Shine Your Light

I recently responded to a post on Facebook from someone close to me, who said they were considering changing a part of how they act because they were so tired of people judging them and putting them down. This is what I said, in part, in response to their post:

“Some people have nothing better to do than tear down others to make themselves feel better. Live YOUR life, not theirs. Smile if you want to smile. Wear what you want to wear. They’re trying to put out a light that scares the f*** out of them. You’ve worked your ass off to overcome things that have happened in your life, and that terrifies the people who aren’t brave enough to do the work. So they have to make you feel like you’re less than them…because the reality is, you’re far, far more. Ignore them as much as you can. Feel compassion for them. *They* are the ones with the problems.”

That can be a hard thing to learn. If you’re constantly bullied and insulted, whether it’s about your physical appearance or your personality or your clothes or whatever, it wears you down. Sometimes it does just seem easier to back down, because at least then maybe they’ll leave you alone.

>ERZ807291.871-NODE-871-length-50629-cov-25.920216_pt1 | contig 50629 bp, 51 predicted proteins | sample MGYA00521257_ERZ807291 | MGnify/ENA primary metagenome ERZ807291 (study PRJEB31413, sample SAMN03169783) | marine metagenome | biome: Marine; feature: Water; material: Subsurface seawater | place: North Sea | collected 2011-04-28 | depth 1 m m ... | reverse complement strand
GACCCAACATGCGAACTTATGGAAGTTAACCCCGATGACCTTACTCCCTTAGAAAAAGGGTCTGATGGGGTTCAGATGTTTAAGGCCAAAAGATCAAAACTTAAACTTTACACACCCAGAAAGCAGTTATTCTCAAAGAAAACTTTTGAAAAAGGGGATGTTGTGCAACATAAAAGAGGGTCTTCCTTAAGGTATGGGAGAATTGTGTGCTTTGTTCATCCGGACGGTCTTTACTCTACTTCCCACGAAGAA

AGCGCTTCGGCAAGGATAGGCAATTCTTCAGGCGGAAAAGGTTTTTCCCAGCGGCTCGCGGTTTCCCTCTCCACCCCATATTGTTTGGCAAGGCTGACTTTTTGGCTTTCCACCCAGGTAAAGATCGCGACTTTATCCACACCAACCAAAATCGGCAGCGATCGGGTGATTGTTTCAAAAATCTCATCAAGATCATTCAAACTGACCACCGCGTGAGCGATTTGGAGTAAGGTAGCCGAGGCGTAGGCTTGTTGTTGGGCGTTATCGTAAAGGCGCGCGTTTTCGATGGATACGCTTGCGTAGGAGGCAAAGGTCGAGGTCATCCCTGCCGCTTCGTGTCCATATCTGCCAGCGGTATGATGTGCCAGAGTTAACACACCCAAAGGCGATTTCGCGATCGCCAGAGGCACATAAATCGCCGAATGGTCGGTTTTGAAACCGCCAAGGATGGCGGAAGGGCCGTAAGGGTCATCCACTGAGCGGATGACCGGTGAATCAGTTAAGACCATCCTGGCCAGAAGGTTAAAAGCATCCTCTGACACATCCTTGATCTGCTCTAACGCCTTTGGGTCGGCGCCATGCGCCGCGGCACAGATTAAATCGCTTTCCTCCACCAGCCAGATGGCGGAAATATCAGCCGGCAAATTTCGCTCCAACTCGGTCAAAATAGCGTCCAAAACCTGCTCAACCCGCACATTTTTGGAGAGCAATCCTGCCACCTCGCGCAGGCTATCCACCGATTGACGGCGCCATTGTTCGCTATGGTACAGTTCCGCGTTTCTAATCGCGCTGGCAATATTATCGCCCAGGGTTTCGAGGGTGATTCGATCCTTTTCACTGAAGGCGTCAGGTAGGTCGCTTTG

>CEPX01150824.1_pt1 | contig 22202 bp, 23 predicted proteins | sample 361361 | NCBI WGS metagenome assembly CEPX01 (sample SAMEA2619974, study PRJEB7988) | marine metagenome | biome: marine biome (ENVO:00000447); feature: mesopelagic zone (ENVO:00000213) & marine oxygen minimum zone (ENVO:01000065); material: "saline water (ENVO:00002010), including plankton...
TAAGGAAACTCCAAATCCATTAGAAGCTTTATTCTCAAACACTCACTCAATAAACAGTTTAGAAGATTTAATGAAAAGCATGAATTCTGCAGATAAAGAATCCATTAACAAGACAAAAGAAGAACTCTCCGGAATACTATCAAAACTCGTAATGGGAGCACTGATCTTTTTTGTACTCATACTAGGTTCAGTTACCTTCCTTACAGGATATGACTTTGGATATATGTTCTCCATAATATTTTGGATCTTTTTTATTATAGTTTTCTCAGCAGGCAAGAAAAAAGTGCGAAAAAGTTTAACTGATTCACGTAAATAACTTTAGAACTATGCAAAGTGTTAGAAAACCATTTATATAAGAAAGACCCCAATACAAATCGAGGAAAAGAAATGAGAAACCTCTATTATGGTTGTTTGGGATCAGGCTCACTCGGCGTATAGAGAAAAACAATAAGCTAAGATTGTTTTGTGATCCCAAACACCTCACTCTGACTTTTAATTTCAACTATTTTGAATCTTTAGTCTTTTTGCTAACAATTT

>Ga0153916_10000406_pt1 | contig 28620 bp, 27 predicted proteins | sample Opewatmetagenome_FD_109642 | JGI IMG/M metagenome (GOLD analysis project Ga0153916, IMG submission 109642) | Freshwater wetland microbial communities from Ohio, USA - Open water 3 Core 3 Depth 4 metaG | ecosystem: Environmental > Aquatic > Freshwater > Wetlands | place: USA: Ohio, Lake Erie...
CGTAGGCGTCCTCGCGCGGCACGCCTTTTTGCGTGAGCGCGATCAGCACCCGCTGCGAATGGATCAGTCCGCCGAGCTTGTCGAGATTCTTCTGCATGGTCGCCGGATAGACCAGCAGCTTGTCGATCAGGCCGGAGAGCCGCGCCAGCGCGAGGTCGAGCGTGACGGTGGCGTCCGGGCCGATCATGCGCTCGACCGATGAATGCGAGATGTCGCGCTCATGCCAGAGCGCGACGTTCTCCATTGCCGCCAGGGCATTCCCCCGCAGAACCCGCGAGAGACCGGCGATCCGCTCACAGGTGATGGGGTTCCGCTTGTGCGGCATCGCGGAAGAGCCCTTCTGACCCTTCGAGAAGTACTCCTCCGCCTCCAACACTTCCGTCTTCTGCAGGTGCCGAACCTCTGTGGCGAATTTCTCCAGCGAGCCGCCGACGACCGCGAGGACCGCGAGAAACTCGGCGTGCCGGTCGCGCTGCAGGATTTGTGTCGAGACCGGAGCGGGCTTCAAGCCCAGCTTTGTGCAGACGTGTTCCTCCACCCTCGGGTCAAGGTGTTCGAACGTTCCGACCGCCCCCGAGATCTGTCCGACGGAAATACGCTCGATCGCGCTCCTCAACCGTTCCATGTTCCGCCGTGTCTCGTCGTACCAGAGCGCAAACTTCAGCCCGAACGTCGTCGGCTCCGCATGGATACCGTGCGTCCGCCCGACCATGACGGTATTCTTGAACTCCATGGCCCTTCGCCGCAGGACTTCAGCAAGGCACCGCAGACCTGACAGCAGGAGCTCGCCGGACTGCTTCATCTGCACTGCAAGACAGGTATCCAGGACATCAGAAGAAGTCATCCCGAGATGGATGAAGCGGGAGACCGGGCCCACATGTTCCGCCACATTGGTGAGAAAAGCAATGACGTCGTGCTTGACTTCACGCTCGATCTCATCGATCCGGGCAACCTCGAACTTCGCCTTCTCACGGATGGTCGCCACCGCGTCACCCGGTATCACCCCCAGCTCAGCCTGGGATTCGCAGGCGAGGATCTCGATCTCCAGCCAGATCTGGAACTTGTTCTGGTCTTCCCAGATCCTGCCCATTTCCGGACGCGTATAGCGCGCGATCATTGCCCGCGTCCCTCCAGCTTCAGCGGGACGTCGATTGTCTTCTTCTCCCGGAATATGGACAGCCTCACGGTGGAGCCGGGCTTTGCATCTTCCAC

But I’ve found through personal experience that a lot of times, what I said in that Facebook comment is true. People fear what they don’t understand, and get angry at what they fear. People who look down on themselves can’t understand how someone can choose not to be part of the crowd. They see someone strong, confident, and powerful, and sometimes that frightens them. Sometimes it infuriates them because they don’t believe they can be the same way.

I’ve been approached by people who bullied me in school, or stood by while others bullied me. They’ve told me they were jealous or envious of what they saw as my total lack of fear to be myself. They admired me, but didn’t want to admit it. They were intimidated by me.

I wish they hadn’t been. I’m not all that intimidating, and I would happily have been their friend. Instead, I hid my light under piles and piles of detritus, all the result of bullying and other things I experienced. I didn’t dare show that light at all, because obviously it was a bad thing to have.

Now I dare. Now I know that light is what makes me who I am, and helps me to help other people. I refuse to hide it anymore. The person whose post I commented on has been keeping their light very visible for a long while now, and I hope they don’t choose to start hiding it.